Modi and Netanyahu: Two Sides of The Same Coin

Indian Prime Minister Narendra Modi has recently tweeted that he is "shocked by the news of terrorist attacks in Israel", adding that "We stand in solidarity with Israel at this difficult hour".  This tweet was posted immediately after the Hamas militants' unprecedented attack on Israel by air, land and sea. Modi's critics have noted that he has yet to tweet any condemnation of months-long killings of his fellow countrymen in Manipur which are continuing unabated. Nor has he issued any similar condemnation of the long and brutal Israeli military occupation of Gaza and the West Bank. To those who know Modi, his reaction makes sense given the similarities between Modi and Israeli Prime Minister Benjamin Netanyahu. Both leaders are extreme right-wing divisive politicians. Modi is a Hindu Supremacist and Netanyahu is a Jewish Supremacist. Both have a long history of murdering large numbers of Muslims living under their rule. Both are pursuing settler colonial policies; Modi in Kashmir and Netanyahu in Palestine

India's Narendra Modi and Israel's Benjamin Netanyahu in New Delhi....

Indians, particularly Hindu Nationalists, have suffered from what Shashi Tharoor calls "India's Israel Envy". Here's an excerpt of Tharoor's piece published in "Project Syndicate" in January 2009:  

"Yet, when Indians watch Israel take the fight to the enemy, killing those who launched rockets against it and dismantling many of the sites from which the rockets flew, some cannot resist wishing that they could do something similar in Pakistan. India understands, though, that the collateral damage would be too high, the price in civilian lives unacceptable, and the risks of the conflict spiraling out of control too acute to contemplate such an option. So Indians place their trust in international diplomacy and watch, with ill-disguised wistfulness, as Israel does what they could never permit themselves to do". 

In a piece titled "The Settler Colonial Alliance of India and Israel" published in The Nation, Indian journalist Deeksha Udupa interviewed Azad Essa,  author of “Hostile Homelands” – The new alliance between India and Israel". Here's what Essa told Udupa:  

"Kashmir is a perfect example of another region being turned into a sort of testing ground (for Israeli weapons and methods). Both India and Israel already share many tactics. They both attack journalists and criminalize civil society. They both exercise collective punishment on Palestinians and Kashmiris. They both maim protesters. In Palestine, protesters are shot in the limbs. In Kashmir, protesters are blinded by lead pellets. Israeli drones, sensors, surveillance, and machine guns are all there, and Israeli methods of controlling the population have long existed in Kashmir—so much so that India is now producing some of these Israeli weapons in factories across India.".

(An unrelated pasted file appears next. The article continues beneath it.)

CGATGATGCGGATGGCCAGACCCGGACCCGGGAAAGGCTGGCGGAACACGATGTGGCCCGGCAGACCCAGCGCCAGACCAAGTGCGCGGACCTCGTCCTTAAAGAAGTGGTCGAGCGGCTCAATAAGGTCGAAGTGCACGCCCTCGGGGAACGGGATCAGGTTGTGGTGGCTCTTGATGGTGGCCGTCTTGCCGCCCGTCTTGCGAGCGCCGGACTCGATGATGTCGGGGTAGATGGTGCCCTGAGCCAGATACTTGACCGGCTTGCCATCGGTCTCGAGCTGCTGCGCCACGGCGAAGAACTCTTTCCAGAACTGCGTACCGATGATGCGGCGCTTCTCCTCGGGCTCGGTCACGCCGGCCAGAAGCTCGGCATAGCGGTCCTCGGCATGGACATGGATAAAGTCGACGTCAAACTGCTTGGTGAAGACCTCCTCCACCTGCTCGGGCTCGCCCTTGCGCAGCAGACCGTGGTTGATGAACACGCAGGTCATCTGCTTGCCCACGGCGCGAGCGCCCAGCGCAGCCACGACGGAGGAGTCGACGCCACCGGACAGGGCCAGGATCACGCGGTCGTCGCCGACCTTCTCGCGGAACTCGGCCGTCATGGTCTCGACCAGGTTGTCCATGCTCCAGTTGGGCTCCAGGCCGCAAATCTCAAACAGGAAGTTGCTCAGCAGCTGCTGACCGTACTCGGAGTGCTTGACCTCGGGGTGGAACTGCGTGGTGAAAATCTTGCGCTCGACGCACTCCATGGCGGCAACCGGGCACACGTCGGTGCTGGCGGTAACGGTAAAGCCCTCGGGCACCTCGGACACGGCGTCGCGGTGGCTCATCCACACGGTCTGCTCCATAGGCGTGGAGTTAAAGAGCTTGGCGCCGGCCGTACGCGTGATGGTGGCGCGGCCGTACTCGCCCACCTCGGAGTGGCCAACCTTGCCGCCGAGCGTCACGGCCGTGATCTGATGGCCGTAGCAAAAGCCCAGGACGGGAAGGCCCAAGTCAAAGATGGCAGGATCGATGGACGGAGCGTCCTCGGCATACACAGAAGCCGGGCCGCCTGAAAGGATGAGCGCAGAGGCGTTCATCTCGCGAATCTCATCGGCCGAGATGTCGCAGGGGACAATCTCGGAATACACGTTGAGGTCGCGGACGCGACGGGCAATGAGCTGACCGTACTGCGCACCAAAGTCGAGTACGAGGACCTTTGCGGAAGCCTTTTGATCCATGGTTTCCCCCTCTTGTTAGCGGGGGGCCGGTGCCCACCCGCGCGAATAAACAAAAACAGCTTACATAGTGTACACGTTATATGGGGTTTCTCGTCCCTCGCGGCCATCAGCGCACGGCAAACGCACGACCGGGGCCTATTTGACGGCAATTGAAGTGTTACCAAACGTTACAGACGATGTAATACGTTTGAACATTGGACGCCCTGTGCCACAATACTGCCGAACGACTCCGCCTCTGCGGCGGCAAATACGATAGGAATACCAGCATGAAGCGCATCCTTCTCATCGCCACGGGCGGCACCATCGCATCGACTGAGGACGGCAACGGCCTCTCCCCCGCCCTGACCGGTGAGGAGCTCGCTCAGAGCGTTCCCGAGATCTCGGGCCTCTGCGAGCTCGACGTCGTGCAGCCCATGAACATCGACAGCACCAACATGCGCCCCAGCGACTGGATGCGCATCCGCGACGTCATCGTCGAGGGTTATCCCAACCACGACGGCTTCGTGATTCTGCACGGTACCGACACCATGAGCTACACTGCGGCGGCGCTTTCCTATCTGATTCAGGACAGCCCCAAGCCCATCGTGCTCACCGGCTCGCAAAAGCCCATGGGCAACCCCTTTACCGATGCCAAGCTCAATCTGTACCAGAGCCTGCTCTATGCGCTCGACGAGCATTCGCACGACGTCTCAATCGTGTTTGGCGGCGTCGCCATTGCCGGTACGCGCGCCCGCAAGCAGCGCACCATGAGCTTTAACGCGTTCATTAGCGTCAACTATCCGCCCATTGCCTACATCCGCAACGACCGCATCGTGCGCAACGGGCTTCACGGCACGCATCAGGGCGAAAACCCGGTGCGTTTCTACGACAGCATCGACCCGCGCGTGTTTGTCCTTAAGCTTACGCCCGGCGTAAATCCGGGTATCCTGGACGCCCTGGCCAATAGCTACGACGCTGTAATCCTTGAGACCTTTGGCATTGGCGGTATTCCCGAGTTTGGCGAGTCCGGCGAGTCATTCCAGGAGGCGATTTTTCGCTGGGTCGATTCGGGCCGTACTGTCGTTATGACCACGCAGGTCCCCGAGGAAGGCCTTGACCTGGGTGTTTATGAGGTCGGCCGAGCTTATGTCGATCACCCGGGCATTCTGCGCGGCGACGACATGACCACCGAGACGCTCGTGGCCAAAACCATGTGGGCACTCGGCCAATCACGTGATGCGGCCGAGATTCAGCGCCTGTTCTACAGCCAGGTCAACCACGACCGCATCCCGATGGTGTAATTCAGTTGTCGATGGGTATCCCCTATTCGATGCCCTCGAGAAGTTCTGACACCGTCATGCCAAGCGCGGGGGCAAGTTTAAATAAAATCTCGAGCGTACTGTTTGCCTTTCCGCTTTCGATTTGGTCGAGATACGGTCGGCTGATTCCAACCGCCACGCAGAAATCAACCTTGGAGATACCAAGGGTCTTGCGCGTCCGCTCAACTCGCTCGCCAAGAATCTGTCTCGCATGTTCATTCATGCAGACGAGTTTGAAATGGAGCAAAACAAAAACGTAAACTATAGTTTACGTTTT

Azad Essa argues that the Israeli occupation of Palestine has served as a model that Indians are replicating in Kashmir.  He says that Israeli weapons, developed and field tested on Palestinians, have been used in Kashmir.  Here are a couple of excerpts from his book "Hostile Homelands: The New Alliance Between India and Israel":   :

"So how did India, which once considered Zionism a form of racism, become Israel’s number one weapons trade buyer, accounting for 42% of Israel’s arms exports since Modi came to power in 2014?* How did India, the first non-Arab state to recognize the Palestinian Liberation Organization (PLO) and one of the leaders of the Non-Aligned Movement that opposed colonialism and apartheid, simultaneously maintain its colonial occupation of Kashmir since 1947 and metamorphose into extolling Israel’s settlements as a model to colonize Kashmir with its own Indian settlers?"

"In the days leading to August 5, 2019 and in the weeks and months to come, Kashmir became a site of unfathomable cruelty. Thousands of Kashmiris were detained; pro-India politicians were placed under house arrest, pro-freedom leaders as well as minors were rounded up and thrown in jail. Young boys were shipped off to Indian prisons 1,500km away in Agra and Varanasi. Foreign journalists and international human rights groups were banned from access to Kashmir. The region was placed under a complete communication blackout. Cellular phones, Internet, landline services, and even the postal services were dismantled. News traveled by word of mouth. Journalists compressed photos and video onto memory cards and smuggled them out with passengers en route to Delhi. Schools, offices, banks, and businesses were closed for months. Life came to a standstill". 

Here's India's JNU Professor speaking about illegal Indian occupation of Kashmir, Manipur and Nagaland:"; title="YouTube video player" width="560"></iframe>" height="315" src="" width="560" style="cursor: move; background-color: #b2b2b2;" />